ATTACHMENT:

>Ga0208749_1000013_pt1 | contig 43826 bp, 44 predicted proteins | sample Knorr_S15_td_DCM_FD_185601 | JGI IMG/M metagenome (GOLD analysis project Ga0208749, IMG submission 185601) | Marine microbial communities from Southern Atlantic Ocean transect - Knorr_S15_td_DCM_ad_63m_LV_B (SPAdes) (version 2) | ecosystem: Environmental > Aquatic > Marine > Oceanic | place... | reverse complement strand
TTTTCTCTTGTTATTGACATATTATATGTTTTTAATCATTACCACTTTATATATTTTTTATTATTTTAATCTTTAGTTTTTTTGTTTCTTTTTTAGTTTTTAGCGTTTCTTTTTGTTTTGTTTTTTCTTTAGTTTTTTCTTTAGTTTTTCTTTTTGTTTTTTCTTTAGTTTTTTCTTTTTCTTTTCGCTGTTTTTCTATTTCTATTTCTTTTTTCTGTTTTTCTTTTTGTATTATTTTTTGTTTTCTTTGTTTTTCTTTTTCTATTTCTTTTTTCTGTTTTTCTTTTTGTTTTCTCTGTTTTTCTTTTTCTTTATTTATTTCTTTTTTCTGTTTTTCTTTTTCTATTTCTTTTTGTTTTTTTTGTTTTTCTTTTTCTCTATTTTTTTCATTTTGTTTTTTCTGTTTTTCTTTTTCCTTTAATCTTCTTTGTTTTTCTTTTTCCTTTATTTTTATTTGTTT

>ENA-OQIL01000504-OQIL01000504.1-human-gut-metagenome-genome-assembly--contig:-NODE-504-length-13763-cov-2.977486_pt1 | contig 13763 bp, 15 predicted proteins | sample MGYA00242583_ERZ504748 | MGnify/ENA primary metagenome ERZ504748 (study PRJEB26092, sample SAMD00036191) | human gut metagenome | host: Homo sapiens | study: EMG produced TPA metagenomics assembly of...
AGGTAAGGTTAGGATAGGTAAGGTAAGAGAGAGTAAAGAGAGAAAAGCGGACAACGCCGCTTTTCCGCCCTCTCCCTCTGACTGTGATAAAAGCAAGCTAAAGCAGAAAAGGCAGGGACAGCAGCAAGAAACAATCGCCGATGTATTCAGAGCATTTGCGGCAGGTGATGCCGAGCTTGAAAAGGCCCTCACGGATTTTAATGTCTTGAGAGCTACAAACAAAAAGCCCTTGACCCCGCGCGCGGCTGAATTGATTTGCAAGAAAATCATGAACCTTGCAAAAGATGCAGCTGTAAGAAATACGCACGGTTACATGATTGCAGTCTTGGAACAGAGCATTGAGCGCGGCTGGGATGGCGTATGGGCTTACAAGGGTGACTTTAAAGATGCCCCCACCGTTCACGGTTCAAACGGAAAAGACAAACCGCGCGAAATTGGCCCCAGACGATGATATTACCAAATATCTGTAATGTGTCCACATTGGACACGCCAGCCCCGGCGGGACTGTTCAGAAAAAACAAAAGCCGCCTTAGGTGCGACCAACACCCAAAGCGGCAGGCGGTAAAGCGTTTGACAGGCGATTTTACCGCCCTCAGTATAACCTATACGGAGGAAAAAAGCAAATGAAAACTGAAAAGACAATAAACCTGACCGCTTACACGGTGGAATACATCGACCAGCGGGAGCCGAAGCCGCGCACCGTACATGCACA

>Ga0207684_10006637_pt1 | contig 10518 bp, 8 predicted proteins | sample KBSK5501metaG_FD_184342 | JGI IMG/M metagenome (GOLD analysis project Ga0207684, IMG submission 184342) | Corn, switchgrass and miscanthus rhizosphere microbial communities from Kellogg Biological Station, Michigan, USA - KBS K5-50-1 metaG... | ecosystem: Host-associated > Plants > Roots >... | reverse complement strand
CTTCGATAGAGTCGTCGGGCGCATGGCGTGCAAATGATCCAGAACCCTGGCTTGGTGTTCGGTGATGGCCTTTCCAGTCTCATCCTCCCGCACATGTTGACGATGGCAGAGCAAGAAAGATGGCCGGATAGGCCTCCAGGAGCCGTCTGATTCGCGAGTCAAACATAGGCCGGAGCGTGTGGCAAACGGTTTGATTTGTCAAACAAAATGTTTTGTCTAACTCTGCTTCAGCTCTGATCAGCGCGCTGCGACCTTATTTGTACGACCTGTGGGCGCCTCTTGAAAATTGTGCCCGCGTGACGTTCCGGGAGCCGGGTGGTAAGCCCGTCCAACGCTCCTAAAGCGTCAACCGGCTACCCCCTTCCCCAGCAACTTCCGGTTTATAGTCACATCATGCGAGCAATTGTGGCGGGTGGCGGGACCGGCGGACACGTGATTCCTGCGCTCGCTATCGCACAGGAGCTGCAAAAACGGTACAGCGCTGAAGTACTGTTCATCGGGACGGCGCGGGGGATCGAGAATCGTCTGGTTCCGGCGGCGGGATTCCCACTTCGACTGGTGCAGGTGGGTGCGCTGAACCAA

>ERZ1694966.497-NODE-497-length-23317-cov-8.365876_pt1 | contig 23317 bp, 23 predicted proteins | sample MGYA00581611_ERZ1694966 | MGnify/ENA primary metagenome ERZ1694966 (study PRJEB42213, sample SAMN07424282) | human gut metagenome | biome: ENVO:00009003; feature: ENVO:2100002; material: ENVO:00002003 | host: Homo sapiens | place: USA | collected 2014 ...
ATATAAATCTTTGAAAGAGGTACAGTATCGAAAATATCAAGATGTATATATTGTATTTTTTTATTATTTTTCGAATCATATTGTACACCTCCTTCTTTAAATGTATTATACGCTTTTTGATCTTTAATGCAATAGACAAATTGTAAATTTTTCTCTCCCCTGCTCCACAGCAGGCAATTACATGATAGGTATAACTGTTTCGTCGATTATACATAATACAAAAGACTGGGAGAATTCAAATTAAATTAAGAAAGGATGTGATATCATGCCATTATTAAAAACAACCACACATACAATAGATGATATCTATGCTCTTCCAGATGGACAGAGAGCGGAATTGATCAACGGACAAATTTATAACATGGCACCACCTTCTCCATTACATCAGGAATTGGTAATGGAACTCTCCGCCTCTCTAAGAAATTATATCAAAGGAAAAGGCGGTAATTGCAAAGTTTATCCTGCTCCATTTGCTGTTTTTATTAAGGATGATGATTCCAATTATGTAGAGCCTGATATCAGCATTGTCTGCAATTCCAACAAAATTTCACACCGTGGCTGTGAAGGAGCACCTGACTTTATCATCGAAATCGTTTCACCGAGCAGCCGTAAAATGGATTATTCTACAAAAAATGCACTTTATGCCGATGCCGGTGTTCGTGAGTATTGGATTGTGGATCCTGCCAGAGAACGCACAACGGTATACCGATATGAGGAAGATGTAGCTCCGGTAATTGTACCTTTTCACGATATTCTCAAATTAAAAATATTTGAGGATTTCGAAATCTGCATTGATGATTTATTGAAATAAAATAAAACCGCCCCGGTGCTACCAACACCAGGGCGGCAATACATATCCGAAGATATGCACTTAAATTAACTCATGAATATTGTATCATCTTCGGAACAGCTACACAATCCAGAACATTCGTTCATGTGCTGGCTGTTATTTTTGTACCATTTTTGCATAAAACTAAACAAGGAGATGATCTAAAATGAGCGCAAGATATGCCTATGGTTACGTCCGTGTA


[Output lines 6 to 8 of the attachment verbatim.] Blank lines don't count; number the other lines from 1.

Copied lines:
CTTCGATAGAGTCGTCGGGCGCATGGCGTGCAAATGATCCAGAACCCTGGCTTGGTGTTCGGTGATGGCCTTTCCAGTCTCATCCTCCCGCACATGTTGACGATGGCAGAGCAAGAAAGATGGCCGGATAGGCCTCCAGGAGCCGTCTGATTCGCGAGTCAAACATAGGCCGGAGCGTGTGGCAAACGGTTTGATTTGTCAAACAAAATGTTTTGTCTAACTCTGCTTCAGCTCTGATCAGCGCGCTGCGACCTTATTTGTACGACCTGTGGGCGCCTCTTGAAAATTGTGCCCGCGTGACGTTCCGGGAGCCGGGTGGTAAGCCCGTCCAACGCTCCTAAAGCGTCAACCGGCTACCCCCTTCCCCAGCAACTTCCGGTTTATAGTCACATCATGCGAGCAATTGTGGCGGGTGGCGGGACCGGCGGACACGTGATTCCTGCGCTCGCTATCGCACAGGAGCTGCAAAAACGGTACAGCGCTGAAGTACTGTTCATCGGGACGGCGCGGGGGATCGAGAATCGTCTGGTTCCGGCGGCGGGATTCCCACTTCGACTGGTGCAGGTGGGTGCGCTGAACCAA

>ERZ1694966.497-NODE-497-length-23317-cov-8.365876_pt1 | contig 23317 bp, 23 predicted proteins | sample MGYA00581611_ERZ1694966 | MGnify/ENA primary metagenome ERZ1694966 (study PRJEB42213, sample SAMN07424282) | human gut metagenome | biome: ENVO:00009003; feature: ENVO:2100002; material: ENVO:00002003 | host: Homo sapiens | place: USA | collected 2014 ...
ATATAAATCTTTGAAAGAGGTACAGTATCGAAAATATCAAGATGTATATATTGTATTTTTTTATTATTTTTCGAATCATATTGTACACCTCCTTCTTTAAATGTATTATACGCTTTTTGATCTTTAATGCAATAGACAAATTGTAAATTTTTCTCTCCCCTGCTCCACAGCAGGCAATTACATGATAGGTATAACTGTTTCGTCGATTATACATAATACAAAAGACTGGGAGAATTCAAATTAAATTAAGAAAGGATGTGATATCATGCCATTATTAAAAACAACCACACATACAATAGATGATATCTATGCTCTTCCAGATGGACAGAGAGCGGAATTGATCAACGGACAAATTTATAACATGGCACCACCTTCTCCATTACATCAGGAATTGGTAATGGAACTCTCCGCCTCTCTAAGAAATTATATCAAAGGAAAAGGCGGTAATTGCAAAGTTTATCCTGCTCCATTTGCTGTTTTTATTAAGGATGATGATTCCAATTATGTAGAGCCTGATATCAGCATTGTCTGCAATTCCAACAAAATTTCACACCGTGGCTGTGAAGGAGCACCTGACTTTATCATCGAAATCGTTTCACCGAGCAGCCGTAAAATGGATTATTCTACAAAAAATGCACTTTATGCCGATGCCGGTGTTCGTGAGTATTGGATTGTGGATCCTGCCAGAGAACGCACAACGGTATACCGATATGAGGAAGATGTAGCTCCGGTAATTGTACCTTTTCACGATATTCTCAAATTAAAAATATTTGAGGATTTCGAAATCTGCATTGATGATTTATTGAAATAAAATAAAACCGCCCCGGTGCTACCAACACCAGGGCGGCAATACATATCCGAAGATATGCACTTAAATTAACTCATGAATATTGTATCATCTTCGGAACAGCTACACAATCCAGAACATTCGTTCATGTGCTGGCTGTTATTTTTGTACCATTTTTGCATAAAACTAAACAAGGAGATGATCTAAAATGAGCGCAAGATATGCCTATGGTTACGTCCGTGTA